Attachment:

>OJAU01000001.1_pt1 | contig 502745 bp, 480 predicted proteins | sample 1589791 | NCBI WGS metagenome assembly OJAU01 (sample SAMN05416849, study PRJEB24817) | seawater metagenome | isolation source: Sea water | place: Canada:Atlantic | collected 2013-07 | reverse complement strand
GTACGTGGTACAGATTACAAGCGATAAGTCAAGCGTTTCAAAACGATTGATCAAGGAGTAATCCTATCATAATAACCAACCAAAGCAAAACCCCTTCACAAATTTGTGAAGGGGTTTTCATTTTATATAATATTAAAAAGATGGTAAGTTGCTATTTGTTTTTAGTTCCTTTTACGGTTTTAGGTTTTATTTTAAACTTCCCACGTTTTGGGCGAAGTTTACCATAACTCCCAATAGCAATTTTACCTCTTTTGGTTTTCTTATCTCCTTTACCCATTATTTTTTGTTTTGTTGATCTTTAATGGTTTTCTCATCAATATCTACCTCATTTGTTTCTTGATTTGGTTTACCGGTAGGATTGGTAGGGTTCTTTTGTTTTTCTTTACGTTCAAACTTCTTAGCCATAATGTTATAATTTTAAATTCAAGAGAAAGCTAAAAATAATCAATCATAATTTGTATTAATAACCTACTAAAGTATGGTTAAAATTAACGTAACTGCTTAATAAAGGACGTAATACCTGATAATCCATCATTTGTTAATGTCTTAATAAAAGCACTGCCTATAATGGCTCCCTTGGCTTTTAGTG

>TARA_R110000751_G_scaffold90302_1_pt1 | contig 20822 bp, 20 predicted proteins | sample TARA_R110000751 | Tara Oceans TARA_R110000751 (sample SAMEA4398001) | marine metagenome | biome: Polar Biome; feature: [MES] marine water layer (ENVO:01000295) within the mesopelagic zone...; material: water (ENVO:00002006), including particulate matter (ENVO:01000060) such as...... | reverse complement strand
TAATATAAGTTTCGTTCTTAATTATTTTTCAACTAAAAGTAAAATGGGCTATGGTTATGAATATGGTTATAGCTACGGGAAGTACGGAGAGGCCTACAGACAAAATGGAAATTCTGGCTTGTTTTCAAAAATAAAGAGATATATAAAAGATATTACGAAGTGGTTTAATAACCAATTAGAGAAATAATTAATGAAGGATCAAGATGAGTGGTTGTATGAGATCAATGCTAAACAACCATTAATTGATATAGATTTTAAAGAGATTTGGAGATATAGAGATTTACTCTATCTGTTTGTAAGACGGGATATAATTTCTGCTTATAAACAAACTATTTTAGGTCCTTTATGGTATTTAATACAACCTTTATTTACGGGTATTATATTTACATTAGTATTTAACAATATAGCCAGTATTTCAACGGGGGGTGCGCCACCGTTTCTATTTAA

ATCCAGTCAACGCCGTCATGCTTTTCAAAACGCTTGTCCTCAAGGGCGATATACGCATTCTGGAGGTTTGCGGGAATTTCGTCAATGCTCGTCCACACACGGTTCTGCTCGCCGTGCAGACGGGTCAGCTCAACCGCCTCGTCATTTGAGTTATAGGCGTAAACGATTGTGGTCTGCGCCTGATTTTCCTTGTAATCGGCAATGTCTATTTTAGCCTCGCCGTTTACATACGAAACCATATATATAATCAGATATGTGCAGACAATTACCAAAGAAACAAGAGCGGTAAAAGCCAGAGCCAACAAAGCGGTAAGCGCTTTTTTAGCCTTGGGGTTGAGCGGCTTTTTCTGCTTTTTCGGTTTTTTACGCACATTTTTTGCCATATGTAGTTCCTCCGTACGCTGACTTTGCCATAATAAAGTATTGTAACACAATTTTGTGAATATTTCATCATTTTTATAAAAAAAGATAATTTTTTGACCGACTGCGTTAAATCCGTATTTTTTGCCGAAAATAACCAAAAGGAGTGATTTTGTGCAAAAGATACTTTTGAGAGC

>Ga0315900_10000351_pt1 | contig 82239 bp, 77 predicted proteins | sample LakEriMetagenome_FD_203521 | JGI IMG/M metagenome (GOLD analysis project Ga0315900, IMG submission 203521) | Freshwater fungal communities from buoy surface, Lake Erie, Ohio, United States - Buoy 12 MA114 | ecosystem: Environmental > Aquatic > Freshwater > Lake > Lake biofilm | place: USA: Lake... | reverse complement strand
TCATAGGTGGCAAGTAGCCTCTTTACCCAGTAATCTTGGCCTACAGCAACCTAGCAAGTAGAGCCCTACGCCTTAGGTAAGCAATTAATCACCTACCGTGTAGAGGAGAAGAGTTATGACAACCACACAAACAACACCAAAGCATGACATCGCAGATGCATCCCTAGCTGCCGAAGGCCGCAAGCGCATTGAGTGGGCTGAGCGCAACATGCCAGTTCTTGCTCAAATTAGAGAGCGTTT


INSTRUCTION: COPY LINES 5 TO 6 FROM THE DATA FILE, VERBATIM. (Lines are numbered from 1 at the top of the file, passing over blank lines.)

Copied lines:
ATCCAGTCAACGCCGTCATGCTTTTCAAAACGCTTGTCCTCAAGGGCGATATACGCATTCTGGAGGTTTGCGGGAATTTCGTCAATGCTCGTCCACACACGGTTCTGCTCGCCGTGCAGACGGGTCAGCTCAACCGCCTCGTCATTTGAGTTATAGGCGTAAACGATTGTGGTCTGCGCCTGATTTTCCTTGTAATCGGCAATGTCTATTTTAGCCTCGCCGTTTACATACGAAACCATATATATAATCAGATATGTGCAGACAATTACCAAAGAAACAAGAGCGGTAAAAGCCAGAGCCAACAAAGCGGTAAGCGCTTTTTTAGCCTTGGGGTTGAGCGGCTTTTTCTGCTTTTTCGGTTTTTTACGCACATTTTTTGCCATATGTAGTTCCTCCGTACGCTGACTTTGCCATAATAAAGTATTGTAACACAATTTTGTGAATATTTCATCATTTTTATAAAAAAAGATAATTTTTTGACCGACTGCGTTAAATCCGTATTTTTTGCCGAAAATAACCAAAAGGAGTGATTTTGTGCAAAAGATACTTTTGAGAGC

>Ga0315900_10000351_pt1 | contig 82239 bp, 77 predicted proteins | sample LakEriMetagenome_FD_203521 | JGI IMG/M metagenome (GOLD analysis project Ga0315900, IMG submission 203521) | Freshwater fungal communities from buoy surface, Lake Erie, Ohio, United States - Buoy 12 MA114 | ecosystem: Environmental > Aquatic > Freshwater > Lake > Lake biofilm | place: USA: Lake... | reverse complement strand